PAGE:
You Say You Want a Revolution

AppleLast week, in passing, a colleague mentioned that he’d found a new “anti-iTunes” website for which he’d have to send me the URL. Not being all that patient a fellow, I waited a couple of days, then promptly went about searching on my own. I can’t be certain that the site I found is the one to which he was referring, but given its prominence in various search engines, I’d say the odds are pretty good.

The site itself is pretty slick — a dead-on imitation of Apple’s design aesthetic (even non-Mac users may be familiar with the look from the old “Switch” campaign). And to be fair, there are a lot of valid points being made therein (I hate it when the adversarial nature of most debate necessitates the complete vilification of one’s opponent). Still, as a longtime iTunes Music Store booster, I do feel the need to rebut some of the accusations leveled at Apple.

The essential critique is that the iTunes Music Store doesn’t fundamentally change the structure of label-artist relations; as with traditional CD sales, the labels keep the lion’s share of the proceeds while the artists receive piddling amounts. Changing the paradigm is certainly a worthy goal, but I think it’s gross oversimplification to lay this burden wholly on Apple. Apple’s sales method is an alternative to illegal file-sharing, and not necessarily an attempt to correct the ills of the recording industry.

Let’s evaluate the arguments made on the page (you may want to take a look for yourself first) individually. First: “It’s too expensive.” The page author contends that the $10-per-album price is substantially less than the $5 to $8 one can pay for a used CD. True, but undermined by the principal argument the page makes: An artist receives nothing from used CD sales, not even the pennies the labels pass down on a new disc.

Second: “Lossy means loss.” In other words, the AAC format is a “lossy” compression scheme, throwing away data to allow for smaller file sizes. On its face, a true statement. The format is inferior to a CD’s uncompressed AIFF format. But then again, so is the ubiquitous MP3 format. And the page author isn’t proposing an alternative to this format. AIFF files are too large to distribute via the ’net, leaving us with... CDs. We’re back where we started.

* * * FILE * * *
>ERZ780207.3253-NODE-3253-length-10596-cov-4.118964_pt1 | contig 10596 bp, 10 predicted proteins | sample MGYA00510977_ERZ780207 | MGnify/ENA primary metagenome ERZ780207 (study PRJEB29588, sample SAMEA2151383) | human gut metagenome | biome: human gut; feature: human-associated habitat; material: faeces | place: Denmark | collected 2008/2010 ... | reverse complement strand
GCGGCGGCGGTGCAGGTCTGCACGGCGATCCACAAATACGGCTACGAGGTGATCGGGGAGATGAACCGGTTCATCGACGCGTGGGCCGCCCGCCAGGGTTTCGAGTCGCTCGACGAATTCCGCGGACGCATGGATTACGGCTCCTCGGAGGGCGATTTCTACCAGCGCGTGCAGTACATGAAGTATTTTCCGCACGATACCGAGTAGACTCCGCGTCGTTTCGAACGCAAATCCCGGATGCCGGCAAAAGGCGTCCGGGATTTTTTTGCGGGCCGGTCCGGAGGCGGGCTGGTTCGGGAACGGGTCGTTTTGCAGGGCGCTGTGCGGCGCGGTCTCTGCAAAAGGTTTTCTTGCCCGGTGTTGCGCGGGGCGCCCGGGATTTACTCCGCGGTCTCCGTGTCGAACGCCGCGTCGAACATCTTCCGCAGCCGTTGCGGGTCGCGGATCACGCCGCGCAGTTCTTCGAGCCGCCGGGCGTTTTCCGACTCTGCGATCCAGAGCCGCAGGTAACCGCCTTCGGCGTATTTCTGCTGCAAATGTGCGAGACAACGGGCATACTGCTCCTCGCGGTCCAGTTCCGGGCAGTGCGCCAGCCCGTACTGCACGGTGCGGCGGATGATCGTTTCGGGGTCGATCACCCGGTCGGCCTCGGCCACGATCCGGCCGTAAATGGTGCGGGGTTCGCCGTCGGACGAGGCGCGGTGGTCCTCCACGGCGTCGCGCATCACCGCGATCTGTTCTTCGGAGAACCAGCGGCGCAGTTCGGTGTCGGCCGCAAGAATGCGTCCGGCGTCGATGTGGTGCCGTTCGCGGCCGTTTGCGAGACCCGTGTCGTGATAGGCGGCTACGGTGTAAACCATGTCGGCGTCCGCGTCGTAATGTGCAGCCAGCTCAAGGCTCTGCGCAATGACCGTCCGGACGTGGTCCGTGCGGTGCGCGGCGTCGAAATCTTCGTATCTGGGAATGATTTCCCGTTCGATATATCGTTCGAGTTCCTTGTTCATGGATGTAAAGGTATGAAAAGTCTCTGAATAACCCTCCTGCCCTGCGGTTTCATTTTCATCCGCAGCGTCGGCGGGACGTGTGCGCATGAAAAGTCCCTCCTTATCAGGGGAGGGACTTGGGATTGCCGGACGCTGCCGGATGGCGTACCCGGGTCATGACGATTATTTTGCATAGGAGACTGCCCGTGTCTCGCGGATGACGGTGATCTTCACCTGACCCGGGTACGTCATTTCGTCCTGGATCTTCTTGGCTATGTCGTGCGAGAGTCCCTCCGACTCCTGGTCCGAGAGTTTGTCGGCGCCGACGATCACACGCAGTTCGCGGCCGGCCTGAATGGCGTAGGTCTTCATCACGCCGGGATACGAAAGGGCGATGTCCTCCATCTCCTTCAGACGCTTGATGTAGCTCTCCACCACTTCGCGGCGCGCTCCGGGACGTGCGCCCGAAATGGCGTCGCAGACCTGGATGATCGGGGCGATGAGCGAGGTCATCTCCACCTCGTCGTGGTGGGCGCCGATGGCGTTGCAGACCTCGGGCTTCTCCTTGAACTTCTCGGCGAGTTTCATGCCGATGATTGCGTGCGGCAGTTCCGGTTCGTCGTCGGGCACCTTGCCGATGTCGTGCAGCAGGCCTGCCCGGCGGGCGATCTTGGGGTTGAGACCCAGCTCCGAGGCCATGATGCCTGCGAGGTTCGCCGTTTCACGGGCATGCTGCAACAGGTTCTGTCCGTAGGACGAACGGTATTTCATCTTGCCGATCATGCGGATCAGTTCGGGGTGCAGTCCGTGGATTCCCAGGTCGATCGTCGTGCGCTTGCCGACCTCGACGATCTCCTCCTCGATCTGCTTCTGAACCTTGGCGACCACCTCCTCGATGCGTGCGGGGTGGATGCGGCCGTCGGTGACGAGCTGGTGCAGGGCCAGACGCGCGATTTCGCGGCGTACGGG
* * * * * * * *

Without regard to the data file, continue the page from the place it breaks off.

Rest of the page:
Third: “‘But I don’t really care about compression.’” The author argues that one would be better off using the free peer-to-peer networks, which, at least most times, offer a much wider selection and, obviously, a price point that can’t be bested: Nothing. But see my rebuttal to point one — this solution gives nothing to the artists, so how is it an improvement over the Apple store? And while yes, the music is compressed, the public has demonstrated that it is willing to allow for that compression as a trade-off for reduced file sizes. And whereas the music at Apple is compressed, the AAC format is notably superior to the MP3 format you’d find being traded over the swapping services.

Fourth: “If you build a shiny new house on a landfill it still stinks.” Here the author’s logic falls apart. Yes, Apple’s marketing department may be overstating things a bit when they imply that the artists are being rewarded, but the simple truth is that they are. It is objectively better than the free-trading system in terms of artist remuneration. So the system stinks, and artists can be trapped having to recoup the label’s initial investment costs before seeing a dime. Fine, but I think that’s holding Apple responsible for a lot more than could reasonably be expected. While I’ll concede that music retailers may have some responsibility to use their market clout to force changes on the industry, until the iTunes Music Store opened, Apple didn’t have any clout. And in order to establish the store in the first place, Apple had to gain the approval of the major labels; otherwise, it wouldn’t have anything to sell. Remember, the artists don’t own the music, the labels do (okay technically, it may be more an “exclusive distribution right” in some cases, but it amounts to the same thing). Can we honestly believe that the labels would sign off on a system that cut them out of the loop?